Hint: Which rod can you fit five times along the length of the orange rod?

Hint: Use three identical rods that each represent one-fifth (1⁄5).

Hint: Which rod can you fit 10 times along the length of the orange rod?

Hint: 3⁄5 + 1⁄10 = 7⁄10

Move the rod that represents one-tenth (1⁄10) next to rods that each represent one-fifth (1⁄5).

Move the rod that represents one-tenth (1⁄10) next to rods that each represent one-fifth (1⁄5).

Hint: 7⁄10 – 2⁄5 = 3⁄10

Move the purple rod above your model for seven-tenths (7⁄10). Remove the red or white rods that take up the same space as one purple rod.

Move the purple rod above your model for seven-tenths (7⁄10). Remove the red or white rods that take up the same space as one purple rod.

Hint: How many yellow rods can you fit along the length of the orange rod?

Hint: Choose a rod that can fit twice along the length of the rod that represents one whole.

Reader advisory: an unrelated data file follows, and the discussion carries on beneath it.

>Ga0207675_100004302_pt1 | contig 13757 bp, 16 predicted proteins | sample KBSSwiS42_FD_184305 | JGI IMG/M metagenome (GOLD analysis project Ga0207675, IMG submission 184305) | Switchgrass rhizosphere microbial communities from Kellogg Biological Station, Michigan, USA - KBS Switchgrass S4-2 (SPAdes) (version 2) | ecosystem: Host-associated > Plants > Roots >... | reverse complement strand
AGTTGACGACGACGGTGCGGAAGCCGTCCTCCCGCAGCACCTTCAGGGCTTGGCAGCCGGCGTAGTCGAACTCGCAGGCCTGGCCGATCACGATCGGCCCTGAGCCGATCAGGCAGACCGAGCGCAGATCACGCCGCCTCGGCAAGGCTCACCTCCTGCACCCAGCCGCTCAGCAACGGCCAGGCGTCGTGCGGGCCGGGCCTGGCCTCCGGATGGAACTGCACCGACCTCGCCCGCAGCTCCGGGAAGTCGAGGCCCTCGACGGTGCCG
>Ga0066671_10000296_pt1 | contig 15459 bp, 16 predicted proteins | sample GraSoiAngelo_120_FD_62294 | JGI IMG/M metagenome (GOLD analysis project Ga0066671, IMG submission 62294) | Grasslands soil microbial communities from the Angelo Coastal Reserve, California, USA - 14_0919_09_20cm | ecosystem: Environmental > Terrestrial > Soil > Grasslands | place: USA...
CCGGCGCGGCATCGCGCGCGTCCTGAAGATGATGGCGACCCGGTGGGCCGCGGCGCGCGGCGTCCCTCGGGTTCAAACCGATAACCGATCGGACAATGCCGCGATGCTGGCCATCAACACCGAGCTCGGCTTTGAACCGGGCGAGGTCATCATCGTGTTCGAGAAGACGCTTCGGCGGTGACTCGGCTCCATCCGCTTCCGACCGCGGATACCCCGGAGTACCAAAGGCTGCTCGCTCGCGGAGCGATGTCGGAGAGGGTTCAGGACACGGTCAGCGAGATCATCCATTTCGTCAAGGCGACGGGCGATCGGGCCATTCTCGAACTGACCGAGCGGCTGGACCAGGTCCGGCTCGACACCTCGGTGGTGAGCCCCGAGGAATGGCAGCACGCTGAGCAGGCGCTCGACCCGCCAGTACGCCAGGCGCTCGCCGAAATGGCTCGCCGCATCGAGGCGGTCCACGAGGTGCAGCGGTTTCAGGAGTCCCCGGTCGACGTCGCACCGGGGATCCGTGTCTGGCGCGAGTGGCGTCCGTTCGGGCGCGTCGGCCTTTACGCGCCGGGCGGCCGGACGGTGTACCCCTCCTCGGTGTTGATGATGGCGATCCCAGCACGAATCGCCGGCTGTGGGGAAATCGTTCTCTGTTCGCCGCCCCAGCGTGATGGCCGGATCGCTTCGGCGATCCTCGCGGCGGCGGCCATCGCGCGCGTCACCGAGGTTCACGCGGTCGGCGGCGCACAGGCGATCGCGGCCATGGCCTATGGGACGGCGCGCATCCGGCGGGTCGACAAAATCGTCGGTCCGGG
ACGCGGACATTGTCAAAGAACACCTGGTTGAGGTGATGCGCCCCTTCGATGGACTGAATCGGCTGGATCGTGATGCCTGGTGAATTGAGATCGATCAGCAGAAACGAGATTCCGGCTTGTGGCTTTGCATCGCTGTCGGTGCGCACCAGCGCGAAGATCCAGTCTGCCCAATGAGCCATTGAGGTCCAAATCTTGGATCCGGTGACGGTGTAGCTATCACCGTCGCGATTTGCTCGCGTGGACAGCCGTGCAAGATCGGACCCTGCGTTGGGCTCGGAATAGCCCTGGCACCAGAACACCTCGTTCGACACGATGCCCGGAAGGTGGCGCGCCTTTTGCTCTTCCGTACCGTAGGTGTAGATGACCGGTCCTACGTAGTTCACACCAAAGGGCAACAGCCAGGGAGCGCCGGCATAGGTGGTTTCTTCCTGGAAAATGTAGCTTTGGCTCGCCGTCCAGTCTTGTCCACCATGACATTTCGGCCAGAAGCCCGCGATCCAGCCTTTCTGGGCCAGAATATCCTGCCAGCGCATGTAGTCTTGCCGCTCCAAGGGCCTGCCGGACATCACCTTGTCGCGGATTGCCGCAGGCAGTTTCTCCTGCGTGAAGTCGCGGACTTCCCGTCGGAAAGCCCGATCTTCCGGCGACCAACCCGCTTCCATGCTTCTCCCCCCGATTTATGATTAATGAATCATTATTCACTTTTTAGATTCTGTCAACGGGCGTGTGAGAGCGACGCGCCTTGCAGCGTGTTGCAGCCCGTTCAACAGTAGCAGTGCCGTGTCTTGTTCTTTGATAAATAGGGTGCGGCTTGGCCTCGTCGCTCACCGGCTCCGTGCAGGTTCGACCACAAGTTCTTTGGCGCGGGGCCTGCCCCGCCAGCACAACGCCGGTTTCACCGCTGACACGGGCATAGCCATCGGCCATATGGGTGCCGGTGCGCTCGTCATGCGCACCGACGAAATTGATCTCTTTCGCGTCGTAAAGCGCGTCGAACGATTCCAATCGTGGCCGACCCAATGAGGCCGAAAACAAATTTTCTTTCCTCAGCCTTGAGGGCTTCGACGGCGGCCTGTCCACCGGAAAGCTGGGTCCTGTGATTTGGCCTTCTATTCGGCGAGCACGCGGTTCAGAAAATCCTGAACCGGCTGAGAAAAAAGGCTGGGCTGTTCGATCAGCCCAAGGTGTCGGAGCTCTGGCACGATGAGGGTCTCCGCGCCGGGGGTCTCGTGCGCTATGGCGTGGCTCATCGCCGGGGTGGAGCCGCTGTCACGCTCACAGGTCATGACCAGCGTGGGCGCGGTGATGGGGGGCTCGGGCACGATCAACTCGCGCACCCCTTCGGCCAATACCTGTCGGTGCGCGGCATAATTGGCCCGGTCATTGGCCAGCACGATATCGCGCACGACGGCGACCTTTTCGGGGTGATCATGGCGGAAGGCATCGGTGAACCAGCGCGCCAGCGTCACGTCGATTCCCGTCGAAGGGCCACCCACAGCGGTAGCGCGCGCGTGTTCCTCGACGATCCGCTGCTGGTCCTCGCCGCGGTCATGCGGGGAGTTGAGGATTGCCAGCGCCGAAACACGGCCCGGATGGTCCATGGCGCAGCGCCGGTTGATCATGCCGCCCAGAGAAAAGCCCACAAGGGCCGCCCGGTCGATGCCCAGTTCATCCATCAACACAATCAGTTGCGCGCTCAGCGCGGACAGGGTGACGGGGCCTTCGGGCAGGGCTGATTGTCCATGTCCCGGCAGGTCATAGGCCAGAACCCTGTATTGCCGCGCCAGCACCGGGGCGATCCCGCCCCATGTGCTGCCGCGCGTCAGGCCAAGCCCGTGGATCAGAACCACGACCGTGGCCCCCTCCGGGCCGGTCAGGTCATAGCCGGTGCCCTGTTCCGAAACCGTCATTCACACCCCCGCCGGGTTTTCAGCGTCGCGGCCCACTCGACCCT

Hint: There are many fractions you can model. Try to model 1⁄3, 3⁄4, and 5⁄9.

You can model a fraction by stacking two or more Cuisenaire® Rods.

If the orange rod represents the number one whole, which rod would you use to represent one-fifth (1⁄5)?
If the orange rod represents the number one whole, how would you model three-fifths (3⁄5)?
If the orange rod represents the number one whole, how would you model one-tenth (1⁄10)?
Place your models for three-fifths (3⁄5) and one-tenth (1⁄10) on the grid. How would you represent the addition of these two fractions?
Using one purple rod, place a model for two-fifths (2⁄5) on the grid. How would you represent the subtraction 7⁄10 – 2⁄5?
What fraction of the orange rod does the yellow rod represent?
Use a red, purple, or brown rod to represent one whole. How can you represent one-half (1⁄2) of the rod you chose?
What other fractions can you model using these Cuisenaire Rods?

Drag the Cuisenaire Rods onto the grid

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